VietGest has a unique policy of encouraging anyone who wants to be team leader to try it for a month and if the candidate and the team feel it’s a good fit, the candidate may remain in that role. Although several have tried, Tuan said: “No one has wanted to stay. But after the month, the person has greater empathy and appreciation for what it takes to manage a team.”
Talent pool While the number of students choosing to study information computer technology has increased by 70% since 2006, the talent pool is still very limited. Companies must make cost-effective decisions in their recruiting strategy to remain competitive.
VietGest works with local universities to find interns from whom they will hire. Tuan said he prefers “fresh” engineers that he can train.
At VSII, Hai and Son said they like to hire engineers with at least a few years of experience who share their long-term vision of the company. VSII is competing for talent not just with local companies but with foreign giants in Vietnam.
Many of our engineers studied or worked abroad or worked for foreign companies here before coming to VSII. They are the future of the company,” said Son.
TMA has the most robust system for recruiting and training. Aside from hiring from interns, they have their own training centre, from which they recruit the best students to work for TMA.
Vietnamese companies that specialise in outsourcing have the added challenge of trying to get their employees to approach work like their foreign clients while incentivising and managing the team in ways that make sense to the Vietnamese.
Vietnamese culture puts a high value on community and family. VSII sponsors family trips and rents a two-storey room inside a multi-company office complex to serve as a cafeteria exclusively reserved for VSII employees.
Renting a separate cafeteria is a great expense, but it makes our employees feel special, valued, and respected,” said Hai. The room is decorated in bright citrus tones with plastic ivy hanging from the ceiling and a sign in English that reads “Have a Good Lunch”.
There are even gifts for the children of VSII employees. Whenever a VSII employee gives birth, she is presented with a silver spoon. In the Vietnamese context, the spoon is used for cạo gió or “spooning”, a form of Vietnamese folk medicine where repeated pressured strokes are applied with the smooth edge of a spoon or coin over skin lubricated with a medicinal oil.
When Vietnam first began outsourcing software development services, companies faced challenges building trust and brand recognition globally.
Improvements to Vietnam’s legal system in recent times mean foreign software developers can have greater level of confidence outsourcing to local developers provided they follow good business practices and ensure they localise their contracts suitably,” said Giles Cooper, a partner at the law firm Duane Morris Vietnam.
Le believes the biggest challenge that remains is still in winning new clients through marketing and sales. “Few companies have an overseas presence so sales and marketing activities mostly come from Vietnam, which is not very effective in attracting foreign clients,” he said. TMA has five overseas offices along with its six domestic sites.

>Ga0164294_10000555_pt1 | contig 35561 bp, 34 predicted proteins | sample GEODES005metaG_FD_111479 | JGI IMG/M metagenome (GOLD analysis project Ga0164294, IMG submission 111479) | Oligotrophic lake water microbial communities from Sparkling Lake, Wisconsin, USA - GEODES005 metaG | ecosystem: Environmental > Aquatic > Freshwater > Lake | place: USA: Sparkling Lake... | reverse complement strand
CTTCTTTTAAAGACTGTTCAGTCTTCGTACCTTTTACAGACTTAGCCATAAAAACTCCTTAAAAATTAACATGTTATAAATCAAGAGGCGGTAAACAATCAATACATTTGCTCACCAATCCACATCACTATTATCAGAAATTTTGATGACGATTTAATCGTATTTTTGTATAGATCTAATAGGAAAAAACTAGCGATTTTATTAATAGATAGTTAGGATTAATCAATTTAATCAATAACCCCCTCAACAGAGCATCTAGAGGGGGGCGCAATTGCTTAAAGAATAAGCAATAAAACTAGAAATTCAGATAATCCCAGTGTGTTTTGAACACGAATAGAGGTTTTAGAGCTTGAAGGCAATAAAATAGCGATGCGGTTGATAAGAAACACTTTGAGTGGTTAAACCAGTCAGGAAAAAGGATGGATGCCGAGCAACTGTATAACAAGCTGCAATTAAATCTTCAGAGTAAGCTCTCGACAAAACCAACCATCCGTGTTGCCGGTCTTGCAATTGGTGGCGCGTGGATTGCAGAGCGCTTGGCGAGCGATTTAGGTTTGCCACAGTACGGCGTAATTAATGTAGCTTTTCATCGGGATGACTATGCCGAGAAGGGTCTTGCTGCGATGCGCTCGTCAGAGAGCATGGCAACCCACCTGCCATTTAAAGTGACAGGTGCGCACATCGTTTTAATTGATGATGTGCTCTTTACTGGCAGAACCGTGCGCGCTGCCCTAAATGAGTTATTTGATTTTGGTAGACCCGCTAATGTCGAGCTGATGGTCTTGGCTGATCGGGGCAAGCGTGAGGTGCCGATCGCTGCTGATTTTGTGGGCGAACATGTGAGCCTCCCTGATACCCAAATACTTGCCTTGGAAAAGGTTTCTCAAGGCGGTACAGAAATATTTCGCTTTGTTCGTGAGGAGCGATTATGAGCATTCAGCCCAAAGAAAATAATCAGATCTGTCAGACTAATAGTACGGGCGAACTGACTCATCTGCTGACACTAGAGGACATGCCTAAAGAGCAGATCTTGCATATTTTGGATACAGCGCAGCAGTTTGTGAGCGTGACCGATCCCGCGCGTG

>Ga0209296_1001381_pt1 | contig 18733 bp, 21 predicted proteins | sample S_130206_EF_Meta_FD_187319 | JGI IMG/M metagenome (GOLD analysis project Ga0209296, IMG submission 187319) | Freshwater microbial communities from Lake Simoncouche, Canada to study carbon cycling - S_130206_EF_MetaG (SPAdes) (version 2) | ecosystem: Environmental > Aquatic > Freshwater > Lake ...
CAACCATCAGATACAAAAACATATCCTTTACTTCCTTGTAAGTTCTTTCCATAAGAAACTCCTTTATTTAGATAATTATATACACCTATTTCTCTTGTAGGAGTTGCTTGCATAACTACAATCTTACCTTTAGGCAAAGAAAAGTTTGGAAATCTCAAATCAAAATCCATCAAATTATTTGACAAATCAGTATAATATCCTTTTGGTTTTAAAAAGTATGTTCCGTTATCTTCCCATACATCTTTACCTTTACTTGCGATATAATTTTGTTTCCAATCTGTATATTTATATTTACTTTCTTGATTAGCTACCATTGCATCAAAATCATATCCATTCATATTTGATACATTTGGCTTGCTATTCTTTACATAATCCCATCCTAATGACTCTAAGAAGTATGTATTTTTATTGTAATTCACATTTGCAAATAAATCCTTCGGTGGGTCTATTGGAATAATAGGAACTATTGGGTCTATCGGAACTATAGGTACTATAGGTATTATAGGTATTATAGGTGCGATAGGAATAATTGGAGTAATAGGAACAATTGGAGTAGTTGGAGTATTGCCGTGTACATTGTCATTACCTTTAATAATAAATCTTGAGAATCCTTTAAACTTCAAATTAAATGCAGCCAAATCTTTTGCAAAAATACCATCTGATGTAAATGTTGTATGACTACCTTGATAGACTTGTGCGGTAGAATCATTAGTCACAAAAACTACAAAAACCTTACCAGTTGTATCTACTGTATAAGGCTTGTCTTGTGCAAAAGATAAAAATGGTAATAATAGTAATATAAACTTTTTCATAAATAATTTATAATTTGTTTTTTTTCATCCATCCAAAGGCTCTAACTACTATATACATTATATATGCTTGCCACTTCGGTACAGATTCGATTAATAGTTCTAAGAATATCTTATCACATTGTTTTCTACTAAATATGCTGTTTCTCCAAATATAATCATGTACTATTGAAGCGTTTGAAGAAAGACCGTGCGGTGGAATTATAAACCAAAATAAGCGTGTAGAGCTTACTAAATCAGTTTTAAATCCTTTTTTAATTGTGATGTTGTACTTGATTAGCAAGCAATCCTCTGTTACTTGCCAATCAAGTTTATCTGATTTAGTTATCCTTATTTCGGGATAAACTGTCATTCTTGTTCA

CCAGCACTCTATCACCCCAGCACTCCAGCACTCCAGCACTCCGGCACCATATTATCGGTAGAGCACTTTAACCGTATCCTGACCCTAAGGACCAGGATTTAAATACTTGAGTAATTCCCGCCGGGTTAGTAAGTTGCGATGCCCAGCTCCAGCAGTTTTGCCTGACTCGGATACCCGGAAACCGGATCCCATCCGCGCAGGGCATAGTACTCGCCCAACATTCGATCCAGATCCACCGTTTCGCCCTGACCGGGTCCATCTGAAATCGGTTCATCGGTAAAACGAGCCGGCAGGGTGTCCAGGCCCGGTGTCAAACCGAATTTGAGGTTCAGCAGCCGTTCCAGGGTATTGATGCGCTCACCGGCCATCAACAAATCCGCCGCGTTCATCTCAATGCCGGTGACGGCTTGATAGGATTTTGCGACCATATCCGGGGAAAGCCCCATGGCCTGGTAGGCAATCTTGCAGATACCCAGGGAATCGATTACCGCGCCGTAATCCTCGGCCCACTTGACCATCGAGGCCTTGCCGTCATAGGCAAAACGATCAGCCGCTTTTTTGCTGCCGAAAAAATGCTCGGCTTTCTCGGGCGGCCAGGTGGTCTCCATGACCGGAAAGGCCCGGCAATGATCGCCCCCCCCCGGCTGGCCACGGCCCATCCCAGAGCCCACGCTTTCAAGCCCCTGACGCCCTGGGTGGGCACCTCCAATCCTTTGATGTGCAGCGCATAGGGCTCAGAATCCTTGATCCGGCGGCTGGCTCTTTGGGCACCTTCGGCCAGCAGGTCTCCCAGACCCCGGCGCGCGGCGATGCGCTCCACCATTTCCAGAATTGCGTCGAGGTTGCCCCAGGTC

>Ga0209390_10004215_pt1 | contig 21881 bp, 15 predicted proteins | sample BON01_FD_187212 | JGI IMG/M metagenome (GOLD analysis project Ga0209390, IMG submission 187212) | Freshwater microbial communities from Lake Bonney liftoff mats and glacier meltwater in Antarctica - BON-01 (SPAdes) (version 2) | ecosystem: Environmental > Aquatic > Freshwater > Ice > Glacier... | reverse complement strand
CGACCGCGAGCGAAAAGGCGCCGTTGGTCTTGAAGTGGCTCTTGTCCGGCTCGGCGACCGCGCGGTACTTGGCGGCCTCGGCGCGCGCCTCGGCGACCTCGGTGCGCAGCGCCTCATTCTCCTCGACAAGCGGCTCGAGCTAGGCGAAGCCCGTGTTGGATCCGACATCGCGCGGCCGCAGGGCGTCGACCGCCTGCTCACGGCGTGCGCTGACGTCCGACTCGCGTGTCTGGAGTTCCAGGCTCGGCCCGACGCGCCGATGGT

Smaller companies are following suit. VietGest is about to expand its sales force in France to more than 20 people and they plan to open an office in the US in the future. They expect their company will grow by 120% next year.
Amid predictions Vietnam’s economic bubble will burst, companies in the outsourcing sector are confident they will not be hurt because “they rely on revenue from foreign clients and reinvestment, not heavy capital inflow”, said Tai.
If the promises for Vietnam’s outsourcing potential holds true, VietGest may find itself needing more office space soon. *Julie Pham  is a management consultant and did a PhD in History. This is an edited version of her article Vietnam's Tech Industry Strives To Prove It's A World-Class Hub Of Outsourcing Providers which was first published on www.forbes com. Picture credit: dream designs and www.freedigitalphotos.net.
Being a Chinese student at a British university in the middle of the coronavirus pandemic provides an interesting perspective on our different societies’ approach to COVID-19, says Jingwen (Alice) Fan.
In 2014 Hafsa Durrani tragically lost both of her brothers in a terrorist attack at Army Public School and College in Peshawar, where the terrorists executed 148 people in the school’s auditorium – 132 students, all the teachers, a lab assistant, a guard and the principal. Five years on, Hafsa, who is from a Pashtoon […]
Another round of resistance was recorded over the weekend between protesters in Hong Kong and the Chinese government. Organisers of the previous Sunday’s pro-democracy rally estimated that 1.7 million Hong Kongers poured into city streets. Much of the news commentary depicts a David vs. Goliath standoff in which Hong Kong can only lose. Yet this view overlooks an […]
During last week’s panel discussion on “Female Voices on Climate Change” at the 2019 Hay Festival, an audience member asked: How can we make people care about climate change? “That’s the million-dollar question,” quipped the panel chair, journalist Rosie Boycott. Indeed, it is the million-dollar question. But while there’s no easy answer, this Hay Festival […]